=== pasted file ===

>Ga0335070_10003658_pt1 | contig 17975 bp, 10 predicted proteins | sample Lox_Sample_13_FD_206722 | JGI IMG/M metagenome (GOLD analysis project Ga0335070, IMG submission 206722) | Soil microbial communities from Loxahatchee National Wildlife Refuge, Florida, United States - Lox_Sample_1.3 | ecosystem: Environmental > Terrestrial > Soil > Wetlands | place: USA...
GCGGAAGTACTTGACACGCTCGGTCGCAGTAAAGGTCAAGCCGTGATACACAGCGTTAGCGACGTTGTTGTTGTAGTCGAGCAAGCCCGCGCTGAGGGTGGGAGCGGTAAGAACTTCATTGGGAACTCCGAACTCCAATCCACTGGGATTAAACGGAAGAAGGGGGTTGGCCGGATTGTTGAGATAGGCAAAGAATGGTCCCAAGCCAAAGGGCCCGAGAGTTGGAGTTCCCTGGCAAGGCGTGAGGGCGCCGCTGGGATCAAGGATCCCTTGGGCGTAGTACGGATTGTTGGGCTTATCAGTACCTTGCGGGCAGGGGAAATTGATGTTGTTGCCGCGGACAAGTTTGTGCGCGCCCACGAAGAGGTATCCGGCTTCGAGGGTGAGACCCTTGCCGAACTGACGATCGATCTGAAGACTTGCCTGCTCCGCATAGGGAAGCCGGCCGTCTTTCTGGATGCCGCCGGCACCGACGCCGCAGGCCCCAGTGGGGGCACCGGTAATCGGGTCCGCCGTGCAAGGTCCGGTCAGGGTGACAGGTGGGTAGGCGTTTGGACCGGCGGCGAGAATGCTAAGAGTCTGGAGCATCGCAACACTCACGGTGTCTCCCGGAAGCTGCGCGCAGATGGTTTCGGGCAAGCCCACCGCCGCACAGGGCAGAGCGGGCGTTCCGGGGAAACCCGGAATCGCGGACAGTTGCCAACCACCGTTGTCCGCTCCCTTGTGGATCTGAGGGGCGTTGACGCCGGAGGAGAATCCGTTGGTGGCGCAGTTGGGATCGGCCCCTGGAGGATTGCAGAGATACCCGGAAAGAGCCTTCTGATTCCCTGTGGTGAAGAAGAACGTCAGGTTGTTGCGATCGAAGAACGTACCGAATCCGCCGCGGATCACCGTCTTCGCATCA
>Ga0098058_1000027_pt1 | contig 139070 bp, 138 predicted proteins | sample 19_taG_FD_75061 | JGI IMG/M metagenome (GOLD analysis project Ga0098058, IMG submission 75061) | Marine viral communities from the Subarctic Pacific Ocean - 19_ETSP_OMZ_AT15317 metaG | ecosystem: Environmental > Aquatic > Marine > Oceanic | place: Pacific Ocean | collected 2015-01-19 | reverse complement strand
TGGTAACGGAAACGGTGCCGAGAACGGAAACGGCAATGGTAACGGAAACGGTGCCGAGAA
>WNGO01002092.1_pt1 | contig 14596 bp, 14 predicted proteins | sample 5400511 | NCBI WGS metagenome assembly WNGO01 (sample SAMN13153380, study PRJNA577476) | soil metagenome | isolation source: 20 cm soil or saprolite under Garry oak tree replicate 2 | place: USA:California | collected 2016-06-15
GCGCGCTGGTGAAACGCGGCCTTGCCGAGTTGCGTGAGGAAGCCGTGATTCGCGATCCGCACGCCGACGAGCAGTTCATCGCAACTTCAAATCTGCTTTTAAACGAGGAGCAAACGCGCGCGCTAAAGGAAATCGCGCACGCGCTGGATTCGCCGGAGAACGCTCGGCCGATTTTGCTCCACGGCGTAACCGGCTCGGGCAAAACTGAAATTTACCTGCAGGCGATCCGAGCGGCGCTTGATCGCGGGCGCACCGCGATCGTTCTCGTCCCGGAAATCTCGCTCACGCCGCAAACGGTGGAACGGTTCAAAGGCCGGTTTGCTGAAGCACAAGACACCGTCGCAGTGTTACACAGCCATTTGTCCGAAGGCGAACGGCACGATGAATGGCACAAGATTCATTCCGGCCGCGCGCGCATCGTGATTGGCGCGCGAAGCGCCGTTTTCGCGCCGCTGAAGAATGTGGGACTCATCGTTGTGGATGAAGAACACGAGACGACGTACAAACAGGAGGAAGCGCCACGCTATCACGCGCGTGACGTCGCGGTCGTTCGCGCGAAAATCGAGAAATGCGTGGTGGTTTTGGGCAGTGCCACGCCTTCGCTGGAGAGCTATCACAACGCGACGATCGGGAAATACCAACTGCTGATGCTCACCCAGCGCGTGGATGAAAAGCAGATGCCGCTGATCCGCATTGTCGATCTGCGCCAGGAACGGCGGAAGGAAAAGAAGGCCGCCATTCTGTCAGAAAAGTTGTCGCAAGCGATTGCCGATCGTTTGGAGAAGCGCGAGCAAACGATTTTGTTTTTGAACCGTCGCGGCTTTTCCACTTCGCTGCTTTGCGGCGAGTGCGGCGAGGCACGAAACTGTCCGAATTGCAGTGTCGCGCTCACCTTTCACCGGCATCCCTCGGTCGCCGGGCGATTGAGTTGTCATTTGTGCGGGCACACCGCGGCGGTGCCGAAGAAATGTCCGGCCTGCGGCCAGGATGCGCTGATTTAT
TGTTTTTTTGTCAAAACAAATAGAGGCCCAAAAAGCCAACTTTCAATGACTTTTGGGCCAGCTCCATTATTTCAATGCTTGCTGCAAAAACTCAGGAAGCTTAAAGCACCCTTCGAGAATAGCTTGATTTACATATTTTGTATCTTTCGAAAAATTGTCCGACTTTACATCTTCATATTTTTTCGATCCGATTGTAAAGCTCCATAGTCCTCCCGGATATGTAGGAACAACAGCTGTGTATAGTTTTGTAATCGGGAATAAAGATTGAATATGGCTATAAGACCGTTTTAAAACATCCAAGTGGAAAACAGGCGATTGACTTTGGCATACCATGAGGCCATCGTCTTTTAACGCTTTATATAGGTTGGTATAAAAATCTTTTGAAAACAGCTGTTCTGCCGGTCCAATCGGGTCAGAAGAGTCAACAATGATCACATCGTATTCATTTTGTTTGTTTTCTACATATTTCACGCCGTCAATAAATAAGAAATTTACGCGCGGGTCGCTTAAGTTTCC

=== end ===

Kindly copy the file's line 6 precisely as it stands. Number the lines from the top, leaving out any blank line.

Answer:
GCGCGCTGGTGAAACGCGGCCTTGCCGAGTTGCGTGAGGAAGCCGTGATTCGCGATCCGCACGCCGACGAGCAGTTCATCGCAACTTCAAATCTGCTTTTAAACGAGGAGCAAACGCGCGCGCTAAAGGAAATCGCGCACGCGCTGGATTCGCCGGAGAACGCTCGGCCGATTTTGCTCCACGGCGTAACCGGCTCGGGCAAAACTGAAATTTACCTGCAGGCGATCCGAGCGGCGCTTGATCGCGGGCGCACCGCGATCGTTCTCGTCCCGGAAATCTCGCTCACGCCGCAAACGGTGGAACGGTTCAAAGGCCGGTTTGCTGAAGCACAAGACACCGTCGCAGTGTTACACAGCCATTTGTCCGAAGGCGAACGGCACGATGAATGGCACAAGATTCATTCCGGCCGCGCGCGCATCGTGATTGGCGCGCGAAGCGCCGTTTTCGCGCCGCTGAAGAATGTGGGACTCATCGTTGTGGATGAAGAACACGAGACGACGTACAAACAGGAGGAAGCGCCACGCTATCACGCGCGTGACGTCGCGGTCGTTCGCGCGAAAATCGAGAAATGCGTGGTGGTTTTGGGCAGTGCCACGCCTTCGCTGGAGAGCTATCACAACGCGACGATCGGGAAATACCAACTGCTGATGCTCACCCAGCGCGTGGATGAAAAGCAGATGCCGCTGATCCGCATTGTCGATCTGCGCCAGGAACGGCGGAAGGAAAAGAAGGCCGCCATTCTGTCAGAAAAGTTGTCGCAAGCGATTGCCGATCGTTTGGAGAAGCGCGAGCAAACGATTTTGTTTTTGAACCGTCGCGGCTTTTCCACTTCGCTGCTTTGCGGCGAGTGCGGCGAGGCACGAAACTGTCCGAATTGCAGTGTCGCGCTCACCTTTCACCGGCATCCCTCGGTCGCCGGGCGATTGAGTTGTCATTTGTGCGGGCACACCGCGGCGGTGCCGAAGAAATGTCCGGCCTGCGGCCAGGATGCGCTGATTTAT